Is Voice Recognition Future of Mobile Search?
On the pro-voice recognition side, Michael Libes, the chief architect and co-founder of Medio, noted that in addition to text-based search, his company "has had voice recognition live for over a year now." He says it has better than 90% success in recognizing spoken words--and even more for words that it "knows" (i.e., pre-programmed vocabulary).
Making the case for voice recognition tech, Libes distinguished between "voice-in, voice-out" applications, which return search results with automated speech, and Medio's "voice-in, visual-out," which responds to verbal-search queries with text displays. According to Libes, most consumers prefer the latter.
But Libes' co-panelists disagreed, led by Doug Leeds, vice president of product management for Ask.com. According to Leeds: "Voice recognition is a transitory technology. I don't think it's going to be the killer app for mobile search." Leeds cited continuing difficulties with voice-driven systems, including high recognition failure rates, as well as consumers' existing familiarity with text-based search. Rather, he forecast that the "killer app will be better data entry devices"--for example, larger keyboards using touch screen interfaces.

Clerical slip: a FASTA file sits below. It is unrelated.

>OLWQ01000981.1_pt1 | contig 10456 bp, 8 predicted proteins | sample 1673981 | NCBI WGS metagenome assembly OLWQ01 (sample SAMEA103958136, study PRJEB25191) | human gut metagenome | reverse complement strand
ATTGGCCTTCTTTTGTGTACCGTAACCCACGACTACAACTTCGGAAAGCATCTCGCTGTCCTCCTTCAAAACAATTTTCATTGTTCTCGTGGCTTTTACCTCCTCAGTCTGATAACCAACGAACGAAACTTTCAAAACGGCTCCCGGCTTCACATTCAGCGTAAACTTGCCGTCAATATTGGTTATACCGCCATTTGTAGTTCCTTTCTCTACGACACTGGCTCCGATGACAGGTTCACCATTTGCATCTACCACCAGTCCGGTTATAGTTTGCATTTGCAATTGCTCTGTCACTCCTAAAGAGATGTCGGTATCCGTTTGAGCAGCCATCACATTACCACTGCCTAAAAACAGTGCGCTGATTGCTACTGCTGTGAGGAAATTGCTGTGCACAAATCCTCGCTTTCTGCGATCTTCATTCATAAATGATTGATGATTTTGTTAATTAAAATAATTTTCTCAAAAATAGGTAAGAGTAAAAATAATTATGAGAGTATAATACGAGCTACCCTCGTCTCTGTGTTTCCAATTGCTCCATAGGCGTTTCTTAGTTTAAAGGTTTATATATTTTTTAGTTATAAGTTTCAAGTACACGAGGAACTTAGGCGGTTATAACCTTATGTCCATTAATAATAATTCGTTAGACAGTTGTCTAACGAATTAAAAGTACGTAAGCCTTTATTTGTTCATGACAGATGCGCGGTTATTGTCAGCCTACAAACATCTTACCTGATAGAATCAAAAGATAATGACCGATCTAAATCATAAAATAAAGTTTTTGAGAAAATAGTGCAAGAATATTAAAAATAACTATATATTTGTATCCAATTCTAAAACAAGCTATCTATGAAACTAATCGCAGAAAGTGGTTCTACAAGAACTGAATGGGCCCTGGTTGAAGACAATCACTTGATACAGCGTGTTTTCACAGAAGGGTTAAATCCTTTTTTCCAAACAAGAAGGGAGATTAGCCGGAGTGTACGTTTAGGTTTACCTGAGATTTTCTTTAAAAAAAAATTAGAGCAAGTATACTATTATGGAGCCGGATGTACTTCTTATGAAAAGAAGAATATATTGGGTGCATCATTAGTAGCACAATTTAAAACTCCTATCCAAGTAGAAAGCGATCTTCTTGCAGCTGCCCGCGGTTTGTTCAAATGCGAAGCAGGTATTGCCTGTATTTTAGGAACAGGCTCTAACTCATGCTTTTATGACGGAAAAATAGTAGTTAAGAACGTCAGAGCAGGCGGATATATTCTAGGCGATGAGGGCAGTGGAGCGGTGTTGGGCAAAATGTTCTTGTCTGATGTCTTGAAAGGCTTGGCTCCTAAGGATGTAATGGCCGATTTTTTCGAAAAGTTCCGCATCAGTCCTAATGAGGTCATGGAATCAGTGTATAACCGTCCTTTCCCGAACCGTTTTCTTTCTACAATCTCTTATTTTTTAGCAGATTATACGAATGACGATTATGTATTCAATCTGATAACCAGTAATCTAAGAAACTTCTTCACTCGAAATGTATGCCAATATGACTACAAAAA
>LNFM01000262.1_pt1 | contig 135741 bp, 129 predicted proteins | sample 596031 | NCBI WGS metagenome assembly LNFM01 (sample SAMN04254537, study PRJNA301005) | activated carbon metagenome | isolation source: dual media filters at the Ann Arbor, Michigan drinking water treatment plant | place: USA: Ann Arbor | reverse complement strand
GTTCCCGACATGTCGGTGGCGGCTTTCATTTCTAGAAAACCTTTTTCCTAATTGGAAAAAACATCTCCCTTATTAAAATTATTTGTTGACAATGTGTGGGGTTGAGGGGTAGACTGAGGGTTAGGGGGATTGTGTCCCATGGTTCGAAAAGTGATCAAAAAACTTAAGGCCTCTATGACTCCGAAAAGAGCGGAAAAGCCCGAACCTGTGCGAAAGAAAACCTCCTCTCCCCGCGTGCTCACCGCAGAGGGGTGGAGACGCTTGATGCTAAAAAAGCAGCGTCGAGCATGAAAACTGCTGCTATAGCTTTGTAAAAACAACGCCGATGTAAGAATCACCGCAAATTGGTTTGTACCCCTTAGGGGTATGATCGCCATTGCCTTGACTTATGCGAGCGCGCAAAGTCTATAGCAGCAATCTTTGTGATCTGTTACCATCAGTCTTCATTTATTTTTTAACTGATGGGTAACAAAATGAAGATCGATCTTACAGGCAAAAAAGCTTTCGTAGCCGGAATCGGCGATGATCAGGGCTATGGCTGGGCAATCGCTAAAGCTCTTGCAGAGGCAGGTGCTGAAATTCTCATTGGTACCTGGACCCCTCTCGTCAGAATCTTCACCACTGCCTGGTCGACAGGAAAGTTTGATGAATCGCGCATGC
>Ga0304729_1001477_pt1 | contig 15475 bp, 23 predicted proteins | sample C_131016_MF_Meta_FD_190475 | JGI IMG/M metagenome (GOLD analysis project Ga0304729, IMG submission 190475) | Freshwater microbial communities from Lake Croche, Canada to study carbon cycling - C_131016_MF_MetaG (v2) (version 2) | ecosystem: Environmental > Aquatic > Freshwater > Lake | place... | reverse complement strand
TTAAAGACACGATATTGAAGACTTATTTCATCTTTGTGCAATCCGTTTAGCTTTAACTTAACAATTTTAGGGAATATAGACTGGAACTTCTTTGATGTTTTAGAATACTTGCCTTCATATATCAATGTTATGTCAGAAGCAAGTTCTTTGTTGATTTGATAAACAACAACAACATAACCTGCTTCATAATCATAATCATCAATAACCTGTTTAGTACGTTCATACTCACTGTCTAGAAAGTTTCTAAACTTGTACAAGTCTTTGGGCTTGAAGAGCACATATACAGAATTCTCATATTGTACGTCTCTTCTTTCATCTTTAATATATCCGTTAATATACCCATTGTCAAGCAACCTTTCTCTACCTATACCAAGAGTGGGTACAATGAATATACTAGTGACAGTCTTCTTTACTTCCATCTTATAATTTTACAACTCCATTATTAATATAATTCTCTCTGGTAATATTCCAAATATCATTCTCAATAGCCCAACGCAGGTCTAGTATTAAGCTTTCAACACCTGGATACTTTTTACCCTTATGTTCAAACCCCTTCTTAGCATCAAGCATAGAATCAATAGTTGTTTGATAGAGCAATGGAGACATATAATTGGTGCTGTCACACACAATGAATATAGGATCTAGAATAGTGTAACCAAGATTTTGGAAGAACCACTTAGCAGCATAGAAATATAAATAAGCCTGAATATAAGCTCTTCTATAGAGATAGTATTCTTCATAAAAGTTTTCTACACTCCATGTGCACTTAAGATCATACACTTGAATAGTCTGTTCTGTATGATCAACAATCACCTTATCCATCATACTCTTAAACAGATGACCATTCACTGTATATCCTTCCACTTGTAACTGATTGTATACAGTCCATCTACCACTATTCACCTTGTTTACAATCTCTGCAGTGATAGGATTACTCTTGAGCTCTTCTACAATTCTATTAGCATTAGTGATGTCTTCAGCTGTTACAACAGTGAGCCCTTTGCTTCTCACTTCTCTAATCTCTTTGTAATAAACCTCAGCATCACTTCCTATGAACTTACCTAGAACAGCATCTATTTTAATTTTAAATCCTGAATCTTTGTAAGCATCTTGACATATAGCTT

Likewise, Zaw Thet--CEO and co-founder of 4Info, a text-message search service--was skeptical about voice-recognition search functionality. In part, he noted, "it's the need for asynchronous communication in our ADD society"--meaning the ability to send a query without having to dial a number and speak during other activities. Text-messaging allows users to multitask.
The panel was able to agree, however, on one point--as stated by Darcia de Freitas, Microsoft product manager for live search for mobile. When Freitas polled media executives in the audience to find out how many were using mobile advertising in marketing campaigns, only two out of approximately 200 audience members raised their hands.
"That's the big barrier going forward," Freitas said. "Users expect search to be free, as it is to them today on the PC. Free to them means an ad-funded model to the rest of us." Seeing that revenue stream come to life, she concludes, is going to be one of the critical steps to building mobile search as a viable business.